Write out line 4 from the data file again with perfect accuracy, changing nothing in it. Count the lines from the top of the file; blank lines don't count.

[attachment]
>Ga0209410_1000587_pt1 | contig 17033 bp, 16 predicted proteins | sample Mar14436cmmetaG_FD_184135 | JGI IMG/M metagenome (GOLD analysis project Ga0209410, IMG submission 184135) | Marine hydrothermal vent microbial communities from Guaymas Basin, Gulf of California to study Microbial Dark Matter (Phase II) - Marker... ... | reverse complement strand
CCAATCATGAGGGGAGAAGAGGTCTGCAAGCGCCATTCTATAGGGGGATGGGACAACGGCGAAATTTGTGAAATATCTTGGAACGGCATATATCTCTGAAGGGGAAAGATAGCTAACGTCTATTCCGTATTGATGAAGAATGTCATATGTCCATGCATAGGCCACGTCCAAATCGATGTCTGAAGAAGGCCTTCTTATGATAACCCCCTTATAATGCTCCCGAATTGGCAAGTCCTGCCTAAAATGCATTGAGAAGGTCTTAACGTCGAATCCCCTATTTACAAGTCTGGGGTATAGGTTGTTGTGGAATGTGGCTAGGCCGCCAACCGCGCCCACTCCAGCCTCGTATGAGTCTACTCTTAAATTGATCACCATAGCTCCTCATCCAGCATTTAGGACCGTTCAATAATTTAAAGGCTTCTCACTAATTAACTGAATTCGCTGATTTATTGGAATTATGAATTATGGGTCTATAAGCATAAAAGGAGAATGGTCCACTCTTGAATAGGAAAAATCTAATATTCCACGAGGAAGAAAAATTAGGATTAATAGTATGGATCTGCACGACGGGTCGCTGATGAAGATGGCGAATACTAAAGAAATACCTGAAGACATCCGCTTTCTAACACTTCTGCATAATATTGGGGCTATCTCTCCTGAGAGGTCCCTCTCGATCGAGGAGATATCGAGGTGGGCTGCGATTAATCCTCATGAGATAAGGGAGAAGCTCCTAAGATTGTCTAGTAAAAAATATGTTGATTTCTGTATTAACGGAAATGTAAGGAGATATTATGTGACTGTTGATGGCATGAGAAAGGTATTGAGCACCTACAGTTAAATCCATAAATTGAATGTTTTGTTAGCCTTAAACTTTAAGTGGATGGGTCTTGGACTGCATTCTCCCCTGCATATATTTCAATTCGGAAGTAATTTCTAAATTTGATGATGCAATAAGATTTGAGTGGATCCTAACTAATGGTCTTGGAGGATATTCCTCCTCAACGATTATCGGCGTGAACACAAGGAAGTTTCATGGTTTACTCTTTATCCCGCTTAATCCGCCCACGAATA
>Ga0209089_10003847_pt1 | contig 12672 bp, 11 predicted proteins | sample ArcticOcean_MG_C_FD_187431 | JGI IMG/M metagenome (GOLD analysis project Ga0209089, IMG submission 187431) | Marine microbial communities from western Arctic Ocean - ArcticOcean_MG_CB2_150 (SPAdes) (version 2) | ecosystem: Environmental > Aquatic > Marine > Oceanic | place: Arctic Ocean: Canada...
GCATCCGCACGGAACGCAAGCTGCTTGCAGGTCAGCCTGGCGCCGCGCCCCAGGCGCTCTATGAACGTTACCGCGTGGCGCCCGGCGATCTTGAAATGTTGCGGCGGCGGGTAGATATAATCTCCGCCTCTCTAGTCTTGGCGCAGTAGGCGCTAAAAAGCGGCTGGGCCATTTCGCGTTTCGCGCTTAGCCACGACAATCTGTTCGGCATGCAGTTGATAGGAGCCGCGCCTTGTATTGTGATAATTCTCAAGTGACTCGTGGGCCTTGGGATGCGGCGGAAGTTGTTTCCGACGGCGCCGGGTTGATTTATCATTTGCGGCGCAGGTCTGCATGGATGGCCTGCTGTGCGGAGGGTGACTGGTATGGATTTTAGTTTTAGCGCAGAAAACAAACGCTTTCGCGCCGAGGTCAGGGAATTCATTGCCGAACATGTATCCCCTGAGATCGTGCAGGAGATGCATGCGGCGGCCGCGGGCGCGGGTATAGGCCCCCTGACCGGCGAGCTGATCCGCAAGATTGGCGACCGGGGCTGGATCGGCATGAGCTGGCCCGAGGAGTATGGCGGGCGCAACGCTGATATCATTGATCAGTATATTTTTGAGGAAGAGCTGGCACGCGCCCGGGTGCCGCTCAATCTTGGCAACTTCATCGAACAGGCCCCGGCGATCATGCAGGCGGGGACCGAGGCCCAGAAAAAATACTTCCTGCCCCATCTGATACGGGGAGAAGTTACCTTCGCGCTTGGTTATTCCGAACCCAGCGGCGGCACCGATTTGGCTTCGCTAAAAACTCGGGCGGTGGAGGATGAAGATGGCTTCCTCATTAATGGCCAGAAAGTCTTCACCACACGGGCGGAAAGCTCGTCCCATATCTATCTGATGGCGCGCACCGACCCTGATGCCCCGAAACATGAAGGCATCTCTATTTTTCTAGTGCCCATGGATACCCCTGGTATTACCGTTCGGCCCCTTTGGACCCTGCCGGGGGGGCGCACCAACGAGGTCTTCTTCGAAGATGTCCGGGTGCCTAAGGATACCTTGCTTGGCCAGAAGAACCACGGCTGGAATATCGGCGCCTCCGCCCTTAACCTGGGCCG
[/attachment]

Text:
GCATCCGCACGGAACGCAAGCTGCTTGCAGGTCAGCCTGGCGCCGCGCCCCAGGCGCTCTATGAACGTTACCGCGTGGCGCCCGGCGATCTTGAAATGTTGCGGCGGCGGGTAGATATAATCTCCGCCTCTCTAGTCTTGGCGCAGTAGGCGCTAAAAAGCGGCTGGGCCATTTCGCGTTTCGCGCTTAGCCACGACAATCTGTTCGGCATGCAGTTGATAGGAGCCGCGCCTTGTATTGTGATAATTCTCAAGTGACTCGTGGGCCTTGGGATGCGGCGGAAGTTGTTTCCGACGGCGCCGGGTTGATTTATCATTTGCGGCGCAGGTCTGCATGGATGGCCTGCTGTGCGGAGGGTGACTGGTATGGATTTTAGTTTTAGCGCAGAAAACAAACGCTTTCGCGCCGAGGTCAGGGAATTCATTGCCGAACATGTATCCCCTGAGATCGTGCAGGAGATGCATGCGGCGGCCGCGGGCGCGGGTATAGGCCCCCTGACCGGCGAGCTGATCCGCAAGATTGGCGACCGGGGCTGGATCGGCATGAGCTGGCCCGAGGAGTATGGCGGGCGCAACGCTGATATCATTGATCAGTATATTTTTGAGGAAGAGCTGGCACGCGCCCGGGTGCCGCTCAATCTTGGCAACTTCATCGAACAGGCCCCGGCGATCATGCAGGCGGGGACCGAGGCCCAGAAAAAATACTTCCTGCCCCATCTGATACGGGGAGAAGTTACCTTCGCGCTTGGTTATTCCGAACCCAGCGGCGGCACCGATTTGGCTTCGCTAAAAACTCGGGCGGTGGAGGATGAAGATGGCTTCCTCATTAATGGCCAGAAAGTCTTCACCACACGGGCGGAAAGCTCGTCCCATATCTATCTGATGGCGCGCACCGACCCTGATGCCCCGAAACATGAAGGCATCTCTATTTTTCTAGTGCCCATGGATACCCCTGGTATTACCGTTCGGCCCCTTTGGACCCTGCCGGGGGGGCGCACCAACGAGGTCTTCTTCGAAGATGTCCGGGTGCCTAAGGATACCTTGCTTGGCCAGAAGAACCACGGCTGGAATATCGGCGCCTCCGCCCTTAACCTGGGCCG